A 25-Year-Old PhD Student Created Microscopic Throwing Stars to Fight Superbugs
But experts warn that these polymer stars have yet to be tested in humans.
Bacteria. Image: CDC/Wikimedia
A powerful supervillain calls for a powerful weapon, even when you're talking about real world enemies like antibiotic resistant bacteria.
That's why a team of researchers has started investigating a potential new strategy for killing off resistant superbugs: microscopic throwing stars that rip the bacteria apart from inside your body.
So far, they've only been tested in a small animal trial, but the researchers from the University of Melbourne recently showed that these little stars—which are made of strands of proteins called peptides—were very effective at destroying antimicrobial resistant bacteria while being non-toxic to mammalian cells.
There are still a lot of questions to be answered before we start calling this the solution to antibiotic resistance, but it's a novel approach to a problem that's growing increasingly worrisome by the day, and could at the very least inspire some outside-the-box thinking to tackling this dire threat.
"It's intriguing but we have a long ways to go," said Dr. Laura Kahn, a researcher and public health expert at Princeton University. "Don't get too excited by it yet."
Antibiotic resistance is a natural process: eventually, bacteria develop resistance to any antibiotic. But recently that process has been drastically sped up due to our overuse of antibiotics in doctors' offices, hospitals, and farmers' fields. This has lead to the emergence of infectious bacteria that are resistant to multiple kinds of antibiotics, including "last resort" treatments that are rarely used because of their intense side effects.
The World Health Organization has warned that antibiotic resistance is a serious global threat, and that if we don't take action, we could risk slipping back into a dark ages of medicine, where safe surgery is impossible and even a scraped knee could be deadly.
"It's basically like playing with Lego."
That's why researchers—lead by a 25-year-old PhD student named Shu Lam—at Melbourne decided to test out this novel technology. The stars, called structurally nanoengineered antimicrobial peptide polymers or SNAPPs, are created by linking together chains of proteins.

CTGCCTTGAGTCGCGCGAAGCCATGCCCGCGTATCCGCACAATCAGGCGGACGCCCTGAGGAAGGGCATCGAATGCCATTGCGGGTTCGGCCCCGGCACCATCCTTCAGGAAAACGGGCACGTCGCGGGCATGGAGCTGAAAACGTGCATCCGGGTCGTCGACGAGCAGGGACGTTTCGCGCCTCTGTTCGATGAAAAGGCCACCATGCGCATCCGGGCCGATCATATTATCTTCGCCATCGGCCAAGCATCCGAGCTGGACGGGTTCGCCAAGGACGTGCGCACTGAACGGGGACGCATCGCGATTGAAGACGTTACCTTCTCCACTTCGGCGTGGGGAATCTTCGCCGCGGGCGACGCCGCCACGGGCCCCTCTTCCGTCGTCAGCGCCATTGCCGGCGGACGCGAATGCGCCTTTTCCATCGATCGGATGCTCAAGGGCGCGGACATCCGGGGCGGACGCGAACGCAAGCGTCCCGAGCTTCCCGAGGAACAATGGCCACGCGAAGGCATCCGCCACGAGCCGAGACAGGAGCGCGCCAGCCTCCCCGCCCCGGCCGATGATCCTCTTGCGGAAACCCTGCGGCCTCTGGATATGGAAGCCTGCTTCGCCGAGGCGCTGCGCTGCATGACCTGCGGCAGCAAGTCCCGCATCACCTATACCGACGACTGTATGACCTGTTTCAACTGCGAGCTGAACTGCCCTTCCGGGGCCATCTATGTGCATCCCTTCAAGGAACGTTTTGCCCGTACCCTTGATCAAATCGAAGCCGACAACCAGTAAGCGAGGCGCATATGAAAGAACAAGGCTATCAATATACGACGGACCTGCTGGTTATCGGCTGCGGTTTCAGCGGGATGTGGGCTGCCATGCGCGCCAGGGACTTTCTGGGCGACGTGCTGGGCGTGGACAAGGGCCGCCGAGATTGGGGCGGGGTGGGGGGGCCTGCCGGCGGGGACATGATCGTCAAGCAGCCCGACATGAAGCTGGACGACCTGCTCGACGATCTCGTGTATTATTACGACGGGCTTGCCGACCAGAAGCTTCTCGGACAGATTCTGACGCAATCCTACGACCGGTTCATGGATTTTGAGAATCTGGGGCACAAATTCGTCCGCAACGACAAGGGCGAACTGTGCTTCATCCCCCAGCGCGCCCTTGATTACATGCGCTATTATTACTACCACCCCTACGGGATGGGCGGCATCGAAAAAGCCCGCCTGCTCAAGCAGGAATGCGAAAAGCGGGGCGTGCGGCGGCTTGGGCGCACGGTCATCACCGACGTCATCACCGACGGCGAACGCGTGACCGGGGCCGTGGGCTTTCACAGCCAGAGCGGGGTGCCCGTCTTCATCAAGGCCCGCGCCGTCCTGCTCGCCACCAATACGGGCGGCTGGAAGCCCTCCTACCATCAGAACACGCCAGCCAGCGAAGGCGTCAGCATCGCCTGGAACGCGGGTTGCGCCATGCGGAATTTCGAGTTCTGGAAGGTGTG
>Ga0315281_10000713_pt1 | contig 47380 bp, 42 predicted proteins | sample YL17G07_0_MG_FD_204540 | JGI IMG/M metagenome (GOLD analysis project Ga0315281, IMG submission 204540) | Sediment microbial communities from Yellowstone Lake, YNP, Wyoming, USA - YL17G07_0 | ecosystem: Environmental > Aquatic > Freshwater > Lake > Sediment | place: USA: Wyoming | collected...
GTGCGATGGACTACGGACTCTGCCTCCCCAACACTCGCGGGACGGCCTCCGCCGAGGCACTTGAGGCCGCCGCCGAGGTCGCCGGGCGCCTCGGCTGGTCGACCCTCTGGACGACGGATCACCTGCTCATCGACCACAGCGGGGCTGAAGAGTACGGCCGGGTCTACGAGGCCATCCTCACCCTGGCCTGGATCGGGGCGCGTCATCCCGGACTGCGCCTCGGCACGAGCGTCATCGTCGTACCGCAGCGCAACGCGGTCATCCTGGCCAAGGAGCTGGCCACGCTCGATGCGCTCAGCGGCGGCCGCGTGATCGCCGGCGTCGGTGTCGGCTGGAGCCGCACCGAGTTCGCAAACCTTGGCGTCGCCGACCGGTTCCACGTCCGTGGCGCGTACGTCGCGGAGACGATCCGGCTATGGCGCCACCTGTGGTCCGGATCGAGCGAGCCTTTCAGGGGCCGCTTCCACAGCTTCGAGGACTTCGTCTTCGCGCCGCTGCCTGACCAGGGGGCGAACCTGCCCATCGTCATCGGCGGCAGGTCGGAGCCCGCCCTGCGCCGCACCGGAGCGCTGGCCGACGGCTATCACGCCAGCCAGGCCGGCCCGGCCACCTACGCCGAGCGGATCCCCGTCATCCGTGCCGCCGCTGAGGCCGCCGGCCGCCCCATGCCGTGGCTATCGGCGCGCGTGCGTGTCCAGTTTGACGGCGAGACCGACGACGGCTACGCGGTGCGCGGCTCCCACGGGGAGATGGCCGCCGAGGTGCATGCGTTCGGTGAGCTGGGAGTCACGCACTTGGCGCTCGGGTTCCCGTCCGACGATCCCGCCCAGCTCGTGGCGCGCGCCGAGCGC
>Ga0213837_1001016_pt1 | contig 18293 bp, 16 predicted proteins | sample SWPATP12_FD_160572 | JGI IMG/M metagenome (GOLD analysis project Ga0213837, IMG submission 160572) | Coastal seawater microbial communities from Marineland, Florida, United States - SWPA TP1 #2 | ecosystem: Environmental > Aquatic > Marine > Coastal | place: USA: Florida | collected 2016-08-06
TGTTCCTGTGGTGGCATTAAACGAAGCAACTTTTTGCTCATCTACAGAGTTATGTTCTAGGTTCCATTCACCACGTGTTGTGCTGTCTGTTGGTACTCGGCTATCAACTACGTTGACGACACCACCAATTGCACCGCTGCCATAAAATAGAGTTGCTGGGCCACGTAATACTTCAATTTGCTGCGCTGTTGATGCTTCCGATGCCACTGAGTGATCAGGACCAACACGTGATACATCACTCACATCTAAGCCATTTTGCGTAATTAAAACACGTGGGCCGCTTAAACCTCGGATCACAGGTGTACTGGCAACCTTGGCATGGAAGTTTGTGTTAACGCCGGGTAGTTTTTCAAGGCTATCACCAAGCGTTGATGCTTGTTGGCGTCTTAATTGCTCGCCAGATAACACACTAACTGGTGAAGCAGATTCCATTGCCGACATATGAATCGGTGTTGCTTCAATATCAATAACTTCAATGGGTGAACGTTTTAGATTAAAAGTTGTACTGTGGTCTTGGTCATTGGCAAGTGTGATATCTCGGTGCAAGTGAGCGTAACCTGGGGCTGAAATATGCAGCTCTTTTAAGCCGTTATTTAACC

"It's basically like playing with Lego," Lam told VICE. "You have small building blocks which you assemble together, you link all of the protein units together to make a long chain, and this chain is called a polymer."
The SNAPPs, when exposed to antibiotic-resistant bacteria, were great at tearing apart the bacteria's outer membranes. This alone can kill the bacteria, but it also prevents the bacteria from being able to multiply. And since the SNAPPs directly target the bacteria, and actually prefer the bacteria over other cell tissue, they could potentially be more effective than antibiotics, which just wipe out any bacteria it encounters.
But Kahn warned that there are lot of hurdles this technology would need to clear before human trials should even be considered.
"All bets are off until it's tried in people," Kahn told me. "When you insert a nanoparticle like that into the bloodstream of a human, who knows what's going to happen? It could destroy red blood cells, it could set off an autoimmune disorder. The efficacy is evident, it disrupts the membranes [of bacteria cells], the safety is a whole other story."
Kahn pointed out that the safety hasn't even really been proven in mice yet. In the research published by Lam and her colleagues this month in Nature Microbiology, the SNAPPs were tested out in the mice's peritoneums—a sort of fatty tissue that surrounds abdomen and is susceptible to bacterial infection. Treating an infection in this scenario is different than treated an infection in the blood stream.
Kahn also questioned whether these nanoparticles could potentially pile up and create a complex in the bloodstream—something we can't yet rule out based on this early info. She said there may be an application for this kind of treatment in a less invasive infection, such as through a topical cream to treat skin infections, but it's too early to say.
So SNAPPs may not be our secret weapon for antibiotic resistance, after all, but at the very least this research shows that creative solutions are emerging from many scientific disciplines (Lam works in a chemistry lab, not a biology or medical lab). As stand on the edge of a terrifying, antibiotic-free future, innovative ideas are more than welcome.
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